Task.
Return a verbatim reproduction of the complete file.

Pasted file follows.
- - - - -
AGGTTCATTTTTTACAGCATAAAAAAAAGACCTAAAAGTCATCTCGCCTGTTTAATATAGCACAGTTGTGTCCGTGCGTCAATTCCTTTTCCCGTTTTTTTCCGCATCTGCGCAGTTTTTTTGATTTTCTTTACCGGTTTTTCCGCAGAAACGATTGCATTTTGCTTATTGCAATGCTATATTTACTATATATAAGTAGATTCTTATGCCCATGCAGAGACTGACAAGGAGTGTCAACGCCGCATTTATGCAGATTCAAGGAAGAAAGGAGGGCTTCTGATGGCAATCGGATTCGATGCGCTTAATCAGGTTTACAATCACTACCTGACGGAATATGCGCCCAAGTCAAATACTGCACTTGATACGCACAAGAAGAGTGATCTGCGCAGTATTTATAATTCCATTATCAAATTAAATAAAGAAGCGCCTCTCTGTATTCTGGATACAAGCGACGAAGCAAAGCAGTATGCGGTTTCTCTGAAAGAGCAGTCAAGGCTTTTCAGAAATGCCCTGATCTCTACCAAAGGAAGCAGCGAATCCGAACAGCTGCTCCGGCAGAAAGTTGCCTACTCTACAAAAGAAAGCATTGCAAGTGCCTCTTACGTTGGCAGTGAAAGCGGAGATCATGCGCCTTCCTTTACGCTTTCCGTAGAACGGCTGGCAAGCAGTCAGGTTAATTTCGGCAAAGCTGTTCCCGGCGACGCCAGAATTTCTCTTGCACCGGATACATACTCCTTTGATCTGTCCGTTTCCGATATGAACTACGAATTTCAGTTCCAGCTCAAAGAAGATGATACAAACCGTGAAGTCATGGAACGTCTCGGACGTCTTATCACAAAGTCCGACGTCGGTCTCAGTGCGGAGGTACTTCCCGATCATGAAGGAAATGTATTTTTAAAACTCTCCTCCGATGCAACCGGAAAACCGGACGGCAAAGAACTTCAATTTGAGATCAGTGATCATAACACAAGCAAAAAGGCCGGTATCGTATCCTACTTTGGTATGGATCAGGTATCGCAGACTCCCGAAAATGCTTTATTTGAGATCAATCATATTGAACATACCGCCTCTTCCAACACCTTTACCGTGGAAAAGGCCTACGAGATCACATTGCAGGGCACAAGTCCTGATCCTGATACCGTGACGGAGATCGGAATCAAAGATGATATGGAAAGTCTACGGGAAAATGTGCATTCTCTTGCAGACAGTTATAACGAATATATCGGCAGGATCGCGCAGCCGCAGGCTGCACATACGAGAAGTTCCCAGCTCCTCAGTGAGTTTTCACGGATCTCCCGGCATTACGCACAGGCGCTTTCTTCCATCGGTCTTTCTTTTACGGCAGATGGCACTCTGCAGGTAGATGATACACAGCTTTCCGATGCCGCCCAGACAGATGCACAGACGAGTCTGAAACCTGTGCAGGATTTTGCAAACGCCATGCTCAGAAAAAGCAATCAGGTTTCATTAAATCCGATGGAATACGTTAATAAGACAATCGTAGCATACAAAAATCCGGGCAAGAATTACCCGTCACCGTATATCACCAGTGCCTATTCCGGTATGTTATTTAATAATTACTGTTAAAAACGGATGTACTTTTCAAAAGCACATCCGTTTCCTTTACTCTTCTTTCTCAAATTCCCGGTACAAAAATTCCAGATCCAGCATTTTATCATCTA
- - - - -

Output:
AGGTTCATTTTTTACAGCATAAAAAAAAGACCTAAAAGTCATCTCGCCTGTTTAATATAGCACAGTTGTGTCCGTGCGTCAATTCCTTTTCCCGTTTTTTTCCGCATCTGCGCAGTTTTTTTGATTTTCTTTACCGGTTTTTCCGCAGAAACGATTGCATTTTGCTTATTGCAATGCTATATTTACTATATATAAGTAGATTCTTATGCCCATGCAGAGACTGACAAGGAGTGTCAACGCCGCATTTATGCAGATTCAAGGAAGAAAGGAGGGCTTCTGATGGCAATCGGATTCGATGCGCTTAATCAGGTTTACAATCACTACCTGACGGAATATGCGCCCAAGTCAAATACTGCACTTGATACGCACAAGAAGAGTGATCTGCGCAGTATTTATAATTCCATTATCAAATTAAATAAAGAAGCGCCTCTCTGTATTCTGGATACAAGCGACGAAGCAAAGCAGTATGCGGTTTCTCTGAAAGAGCAGTCAAGGCTTTTCAGAAATGCCCTGATCTCTACCAAAGGAAGCAGCGAATCCGAACAGCTGCTCCGGCAGAAAGTTGCCTACTCTACAAAAGAAAGCATTGCAAGTGCCTCTTACGTTGGCAGTGAAAGCGGAGATCATGCGCCTTCCTTTACGCTTTCCGTAGAACGGCTGGCAAGCAGTCAGGTTAATTTCGGCAAAGCTGTTCCCGGCGACGCCAGAATTTCTCTTGCACCGGATACATACTCCTTTGATCTGTCCGTTTCCGATATGAACTACGAATTTCAGTTCCAGCTCAAAGAAGATGATACAAACCGTGAAGTCATGGAACGTCTCGGACGTCTTATCACAAAGTCCGACGTCGGTCTCAGTGCGGAGGTACTTCCCGATCATGAAGGAAATGTATTTTTAAAACTCTCCTCCGATGCAACCGGAAAACCGGACGGCAAAGAACTTCAATTTGAGATCAGTGATCATAACACAAGCAAAAAGGCCGGTATCGTATCCTACTTTGGTATGGATCAGGTATCGCAGACTCCCGAAAATGCTTTATTTGAGATCAATCATATTGAACATACCGCCTCTTCCAACACCTTTACCGTGGAAAAGGCCTACGAGATCACATTGCAGGGCACAAGTCCTGATCCTGATACCGTGACGGAGATCGGAATCAAAGATGATATGGAAAGTCTACGGGAAAATGTGCATTCTCTTGCAGACAGTTATAACGAATATATCGGCAGGATCGCGCAGCCGCAGGCTGCACATACGAGAAGTTCCCAGCTCCTCAGTGAGTTTTCACGGATCTCCCGGCATTACGCACAGGCGCTTTCTTCCATCGGTCTTTCTTTTACGGCAGATGGCACTCTGCAGGTAGATGATACACAGCTTTCCGATGCCGCCCAGACAGATGCACAGACGAGTCTGAAACCTGTGCAGGATTTTGCAAACGCCATGCTCAGAAAAAGCAATCAGGTTTCATTAAATCCGATGGAATACGTTAATAAGACAATCGTAGCATACAAAAATCCGGGCAAGAATTACCCGTCACCGTATATCACCAGTGCCTATTCCGGTATGTTATTTAATAATTACTGTTAAAAACGGATGTACTTTTCAAAAGCACATCCGTTTCCTTTACTCTTCTTTCTCAAATTCCCGGTACAAAAATTCCAGATCCAGCATTTTATCATCTA